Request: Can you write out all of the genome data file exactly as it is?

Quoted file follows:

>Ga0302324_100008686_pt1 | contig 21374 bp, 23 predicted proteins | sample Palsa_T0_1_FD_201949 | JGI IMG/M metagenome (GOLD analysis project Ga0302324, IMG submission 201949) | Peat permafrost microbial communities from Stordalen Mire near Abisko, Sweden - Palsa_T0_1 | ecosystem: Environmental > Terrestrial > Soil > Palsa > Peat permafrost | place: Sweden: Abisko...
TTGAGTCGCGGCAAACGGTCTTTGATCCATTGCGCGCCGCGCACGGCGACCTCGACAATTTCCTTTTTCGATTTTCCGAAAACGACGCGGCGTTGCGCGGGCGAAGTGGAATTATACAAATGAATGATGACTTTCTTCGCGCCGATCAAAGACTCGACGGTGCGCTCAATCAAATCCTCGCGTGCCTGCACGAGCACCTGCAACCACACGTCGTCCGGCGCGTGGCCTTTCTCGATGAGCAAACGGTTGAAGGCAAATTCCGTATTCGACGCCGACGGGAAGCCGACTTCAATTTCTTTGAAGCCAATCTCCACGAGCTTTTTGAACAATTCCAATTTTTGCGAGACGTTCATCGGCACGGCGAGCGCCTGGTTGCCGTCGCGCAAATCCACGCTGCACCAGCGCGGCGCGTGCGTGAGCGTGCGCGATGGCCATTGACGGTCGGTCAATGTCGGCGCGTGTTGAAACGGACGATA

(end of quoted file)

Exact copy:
>Ga0302324_100008686_pt1 | contig 21374 bp, 23 predicted proteins | sample Palsa_T0_1_FD_201949 | JGI IMG/M metagenome (GOLD analysis project Ga0302324, IMG submission 201949) | Peat permafrost microbial communities from Stordalen Mire near Abisko, Sweden - Palsa_T0_1 | ecosystem: Environmental > Terrestrial > Soil > Palsa > Peat permafrost | place: Sweden: Abisko...
TTGAGTCGCGGCAAACGGTCTTTGATCCATTGCGCGCCGCGCACGGCGACCTCGACAATTTCCTTTTTCGATTTTCCGAAAACGACGCGGCGTTGCGCGGGCGAAGTGGAATTATACAAATGAATGATGACTTTCTTCGCGCCGATCAAAGACTCGACGGTGCGCTCAATCAAATCCTCGCGTGCCTGCACGAGCACCTGCAACCACACGTCGTCCGGCGCGTGGCCTTTCTCGATGAGCAAACGGTTGAAGGCAAATTCCGTATTCGACGCCGACGGGAAGCCGACTTCAATTTCTTTGAAGCCAATCTCCACGAGCTTTTTGAACAATTCCAATTTTTGCGAGACGTTCATCGGCACGGCGAGCGCCTGGTTGCCGTCGCGCAAATCCACGCTGCACCAGCGCGGCGCGTGCGTGAGCGTGCGCGATGGCCATTGACGGTCGGTCAATGTCGGCGCGTGTTGAAACGGACGATA